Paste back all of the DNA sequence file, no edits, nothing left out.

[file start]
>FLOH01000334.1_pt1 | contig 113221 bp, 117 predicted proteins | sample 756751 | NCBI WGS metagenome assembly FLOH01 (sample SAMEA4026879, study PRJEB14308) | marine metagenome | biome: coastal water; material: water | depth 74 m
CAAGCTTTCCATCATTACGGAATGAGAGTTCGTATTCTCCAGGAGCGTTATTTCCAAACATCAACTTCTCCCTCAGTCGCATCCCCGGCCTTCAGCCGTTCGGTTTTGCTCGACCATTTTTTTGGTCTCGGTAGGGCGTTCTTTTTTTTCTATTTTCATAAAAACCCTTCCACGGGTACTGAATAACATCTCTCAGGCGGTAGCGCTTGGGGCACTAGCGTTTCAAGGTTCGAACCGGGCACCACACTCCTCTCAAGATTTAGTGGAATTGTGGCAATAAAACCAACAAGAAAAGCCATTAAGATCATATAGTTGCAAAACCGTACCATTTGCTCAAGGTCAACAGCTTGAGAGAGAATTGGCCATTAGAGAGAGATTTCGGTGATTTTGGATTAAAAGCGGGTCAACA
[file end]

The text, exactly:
>FLOH01000334.1_pt1 | contig 113221 bp, 117 predicted proteins | sample 756751 | NCBI WGS metagenome assembly FLOH01 (sample SAMEA4026879, study PRJEB14308) | marine metagenome | biome: coastal water; material: water | depth 74 m
CAAGCTTTCCATCATTACGGAATGAGAGTTCGTATTCTCCAGGAGCGTTATTTCCAAACATCAACTTCTCCCTCAGTCGCATCCCCGGCCTTCAGCCGTTCGGTTTTGCTCGACCATTTTTTTGGTCTCGGTAGGGCGTTCTTTTTTTTCTATTTTCATAAAAACCCTTCCACGGGTACTGAATAACATCTCTCAGGCGGTAGCGCTTGGGGCACTAGCGTTTCAAGGTTCGAACCGGGCACCACACTCCTCTCAAGATTTAGTGGAATTGTGGCAATAAAACCAACAAGAAAAGCCATTAAGATCATATAGTTGCAAAACCGTACCATTTGCTCAAGGTCAACAGCTTGAGAGAGAATTGGCCATTAGAGAGAGATTTCGGTGATTTTGGATTAAAAGCGGGTCAACA